Michael FitzPatrick and Matthew Roycroft: Staffing—the single biggest threat to medical training

An overstretched workforce has repercussions deep into the future, say Michael FitzPatrick and Matthew Roycroft

Across the medical specialties, trainee morale is at an all time low, the inherent support of the firm structure has passed into history, and training time to develop both clinical and non-clinical skills is more limited than ever. While the causes may be many, at the heart of this workforce crisis is a lack of time due to inadequate staffing numbers, and the rota gaps and high workload to which this inevitably leads.

Understaffing has a significant impact upon junior doctors’ working lives: they work beyond rostered hours, often at unsustainable intensities. It changes how they work too, with the remorseless pressure to create “flow” in the hospital forcing doctors to make difficult prioritisation decisions. Do you write the discharge document for a patient to free up a bed for the patient in A&E on a trolley, or do you see the patient the nurses have raised concerns about?

Even moderate understaffing has consequences not just for doctors but for patients: the consultation cut short, the inadequate explanation. These lapses do not get picked up by the radar of “patient safety,” but are massively important for patient satisfaction, our relationships with our patients, and for staff satisfaction. As understaffing worsens, we create an environment where tired, overstretched staff are more likely to make mistakes.

The natural response of trusts in the face of inadequate staffing is, quite reasonably, to staff “the frontline.” However, this short term response has consequences as we lose the opportunity to develop the workforce of the future. The medical students of today will face a very different set of challenges to their colleagues that went before them. Multimorbidity, obesity, and aging are driving remorseless increases in the demands placed on healthcare, while simultaneously, novel diagnostics, the genomic revolution, and the breathtaking pace of pharmaceutical developments mean our options for improving people’s lives are increasing exponentially.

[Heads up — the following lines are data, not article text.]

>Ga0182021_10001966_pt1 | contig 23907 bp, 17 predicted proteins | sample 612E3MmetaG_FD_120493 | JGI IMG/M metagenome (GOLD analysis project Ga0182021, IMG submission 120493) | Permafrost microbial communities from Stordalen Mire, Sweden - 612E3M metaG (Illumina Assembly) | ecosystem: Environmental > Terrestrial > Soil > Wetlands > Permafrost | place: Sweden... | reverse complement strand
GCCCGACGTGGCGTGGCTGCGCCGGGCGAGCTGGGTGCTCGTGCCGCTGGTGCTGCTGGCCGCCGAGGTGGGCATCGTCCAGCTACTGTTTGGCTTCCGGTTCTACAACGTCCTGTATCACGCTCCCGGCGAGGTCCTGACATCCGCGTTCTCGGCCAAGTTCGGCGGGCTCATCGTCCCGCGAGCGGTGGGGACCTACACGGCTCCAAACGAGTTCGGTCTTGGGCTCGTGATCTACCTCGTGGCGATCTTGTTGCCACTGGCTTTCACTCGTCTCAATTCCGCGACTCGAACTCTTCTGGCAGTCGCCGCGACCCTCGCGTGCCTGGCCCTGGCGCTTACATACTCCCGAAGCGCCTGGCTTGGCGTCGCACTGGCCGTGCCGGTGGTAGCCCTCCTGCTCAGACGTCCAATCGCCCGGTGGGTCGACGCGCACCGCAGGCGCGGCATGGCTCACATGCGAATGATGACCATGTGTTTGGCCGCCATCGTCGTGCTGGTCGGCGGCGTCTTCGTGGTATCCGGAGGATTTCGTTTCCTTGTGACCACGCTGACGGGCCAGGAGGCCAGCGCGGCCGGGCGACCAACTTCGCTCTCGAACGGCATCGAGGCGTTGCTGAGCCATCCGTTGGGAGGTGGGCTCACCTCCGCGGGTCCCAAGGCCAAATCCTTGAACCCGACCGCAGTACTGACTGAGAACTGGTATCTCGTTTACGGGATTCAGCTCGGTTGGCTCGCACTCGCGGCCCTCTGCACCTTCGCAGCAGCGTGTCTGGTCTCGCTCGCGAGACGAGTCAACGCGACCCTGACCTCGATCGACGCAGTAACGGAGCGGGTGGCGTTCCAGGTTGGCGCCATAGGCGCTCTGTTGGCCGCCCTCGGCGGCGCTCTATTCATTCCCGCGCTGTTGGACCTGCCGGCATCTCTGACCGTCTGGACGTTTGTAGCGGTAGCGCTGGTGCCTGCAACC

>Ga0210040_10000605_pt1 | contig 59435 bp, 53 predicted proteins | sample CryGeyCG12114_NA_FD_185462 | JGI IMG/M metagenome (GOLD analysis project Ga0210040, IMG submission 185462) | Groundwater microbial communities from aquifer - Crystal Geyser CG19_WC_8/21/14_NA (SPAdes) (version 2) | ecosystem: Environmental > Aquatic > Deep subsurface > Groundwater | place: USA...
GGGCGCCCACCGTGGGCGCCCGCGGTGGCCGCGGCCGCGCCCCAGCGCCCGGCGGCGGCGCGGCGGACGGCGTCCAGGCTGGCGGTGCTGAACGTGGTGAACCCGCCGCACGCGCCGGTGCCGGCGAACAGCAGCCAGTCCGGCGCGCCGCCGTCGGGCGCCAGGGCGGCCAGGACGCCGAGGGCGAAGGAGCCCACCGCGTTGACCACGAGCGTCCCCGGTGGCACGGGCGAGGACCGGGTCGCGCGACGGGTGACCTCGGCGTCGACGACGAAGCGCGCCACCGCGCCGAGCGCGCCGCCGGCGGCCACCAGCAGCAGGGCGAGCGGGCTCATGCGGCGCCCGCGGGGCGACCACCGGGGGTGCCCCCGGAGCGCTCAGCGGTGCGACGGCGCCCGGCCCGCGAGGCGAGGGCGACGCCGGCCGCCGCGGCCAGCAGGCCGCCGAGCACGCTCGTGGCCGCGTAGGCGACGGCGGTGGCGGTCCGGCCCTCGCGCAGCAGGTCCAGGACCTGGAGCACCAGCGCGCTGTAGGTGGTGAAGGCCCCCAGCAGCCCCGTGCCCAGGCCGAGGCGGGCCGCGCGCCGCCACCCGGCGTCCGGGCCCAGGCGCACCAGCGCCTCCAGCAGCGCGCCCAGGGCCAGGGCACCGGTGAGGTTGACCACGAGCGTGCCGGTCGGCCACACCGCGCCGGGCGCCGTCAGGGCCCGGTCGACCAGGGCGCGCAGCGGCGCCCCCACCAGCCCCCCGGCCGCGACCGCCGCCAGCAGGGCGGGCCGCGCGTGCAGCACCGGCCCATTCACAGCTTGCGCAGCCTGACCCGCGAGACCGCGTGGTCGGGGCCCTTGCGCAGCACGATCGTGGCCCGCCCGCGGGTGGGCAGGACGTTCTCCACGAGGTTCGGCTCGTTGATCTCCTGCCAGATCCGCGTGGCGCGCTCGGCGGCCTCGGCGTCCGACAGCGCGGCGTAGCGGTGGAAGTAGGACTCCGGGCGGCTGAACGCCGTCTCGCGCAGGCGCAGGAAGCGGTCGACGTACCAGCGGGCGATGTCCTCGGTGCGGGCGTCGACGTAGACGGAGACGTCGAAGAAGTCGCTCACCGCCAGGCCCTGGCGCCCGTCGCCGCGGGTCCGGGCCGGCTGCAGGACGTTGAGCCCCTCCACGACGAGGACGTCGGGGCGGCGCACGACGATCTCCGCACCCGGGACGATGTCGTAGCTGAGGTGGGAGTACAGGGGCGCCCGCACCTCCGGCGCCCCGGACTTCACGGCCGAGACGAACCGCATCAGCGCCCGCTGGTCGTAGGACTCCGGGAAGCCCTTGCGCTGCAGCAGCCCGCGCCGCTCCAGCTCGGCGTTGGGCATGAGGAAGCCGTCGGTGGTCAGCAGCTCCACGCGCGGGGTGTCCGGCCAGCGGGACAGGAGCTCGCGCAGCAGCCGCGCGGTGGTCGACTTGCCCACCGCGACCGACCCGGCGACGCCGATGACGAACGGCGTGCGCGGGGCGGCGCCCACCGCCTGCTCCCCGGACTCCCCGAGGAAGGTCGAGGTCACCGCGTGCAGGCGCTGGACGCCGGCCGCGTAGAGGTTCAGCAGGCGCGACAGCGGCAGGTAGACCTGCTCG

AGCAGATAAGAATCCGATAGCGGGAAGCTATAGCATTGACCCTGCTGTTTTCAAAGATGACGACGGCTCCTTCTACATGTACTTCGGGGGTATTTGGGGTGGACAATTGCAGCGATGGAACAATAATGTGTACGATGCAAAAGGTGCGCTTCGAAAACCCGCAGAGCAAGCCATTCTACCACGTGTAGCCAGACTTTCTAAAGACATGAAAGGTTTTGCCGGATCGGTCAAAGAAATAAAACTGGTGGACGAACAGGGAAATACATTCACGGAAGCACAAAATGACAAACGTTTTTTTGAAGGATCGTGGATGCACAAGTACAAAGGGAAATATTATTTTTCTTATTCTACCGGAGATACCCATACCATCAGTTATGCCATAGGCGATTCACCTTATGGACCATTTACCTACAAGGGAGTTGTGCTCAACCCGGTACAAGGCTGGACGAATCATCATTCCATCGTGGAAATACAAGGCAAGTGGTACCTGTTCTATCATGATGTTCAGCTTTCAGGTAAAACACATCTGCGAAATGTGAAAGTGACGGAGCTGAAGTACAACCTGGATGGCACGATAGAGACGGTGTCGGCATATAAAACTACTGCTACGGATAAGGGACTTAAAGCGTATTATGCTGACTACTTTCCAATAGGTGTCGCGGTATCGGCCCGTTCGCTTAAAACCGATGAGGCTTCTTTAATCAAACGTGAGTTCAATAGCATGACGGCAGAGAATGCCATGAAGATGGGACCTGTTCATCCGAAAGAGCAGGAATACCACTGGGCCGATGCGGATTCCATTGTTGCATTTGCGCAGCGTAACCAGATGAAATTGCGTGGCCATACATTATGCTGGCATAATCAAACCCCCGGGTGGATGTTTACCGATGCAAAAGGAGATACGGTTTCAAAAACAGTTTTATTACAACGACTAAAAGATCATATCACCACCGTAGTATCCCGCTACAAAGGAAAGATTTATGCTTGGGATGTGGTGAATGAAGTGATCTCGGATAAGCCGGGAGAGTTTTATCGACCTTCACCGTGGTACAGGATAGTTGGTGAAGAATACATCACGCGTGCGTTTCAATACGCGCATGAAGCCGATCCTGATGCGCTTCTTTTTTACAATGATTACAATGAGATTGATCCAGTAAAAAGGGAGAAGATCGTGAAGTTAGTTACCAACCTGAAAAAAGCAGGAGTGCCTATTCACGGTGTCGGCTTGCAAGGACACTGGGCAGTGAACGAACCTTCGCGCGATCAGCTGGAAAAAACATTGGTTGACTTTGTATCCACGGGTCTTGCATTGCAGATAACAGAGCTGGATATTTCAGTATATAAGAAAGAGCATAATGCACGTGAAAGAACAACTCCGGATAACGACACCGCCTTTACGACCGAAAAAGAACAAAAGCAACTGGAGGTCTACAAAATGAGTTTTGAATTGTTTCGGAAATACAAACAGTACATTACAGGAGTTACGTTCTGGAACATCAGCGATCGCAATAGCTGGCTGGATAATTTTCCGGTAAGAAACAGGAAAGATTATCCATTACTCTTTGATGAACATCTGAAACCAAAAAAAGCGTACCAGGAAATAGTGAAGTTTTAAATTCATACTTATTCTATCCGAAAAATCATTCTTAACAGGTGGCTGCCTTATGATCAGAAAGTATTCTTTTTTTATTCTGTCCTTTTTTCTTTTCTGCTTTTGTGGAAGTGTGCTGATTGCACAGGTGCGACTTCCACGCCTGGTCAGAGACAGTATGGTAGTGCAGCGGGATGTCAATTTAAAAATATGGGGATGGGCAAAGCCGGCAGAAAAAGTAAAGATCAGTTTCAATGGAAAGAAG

Doctors will need to be more than just great clinicians. They will need to be leaders and managers driving service development and quality improvement. They will need to be reliable appraisers of evidence and well trained researchers. They will need to have the skills and knowledge to embrace new technologies, such as AI, robotics, and digital health platforms. They will need to be able to coordinate and lead teams comprised of not just doctors and nurses, but physician associates, allied health professionals, and advanced nurse practitioners, as well as patients and families, and work with them all in a more collaborative manner.

These skills and behaviours take a great deal of time to develop. If the future health service is to capitalise on these revolutions in healthcare, we need to prioritise the time needed to train our future doctors. To achieve this without compromising the care of today’s patients relies on adequate medical staffing, as well as a perspective that does not let short term pressures compromise these long term goals.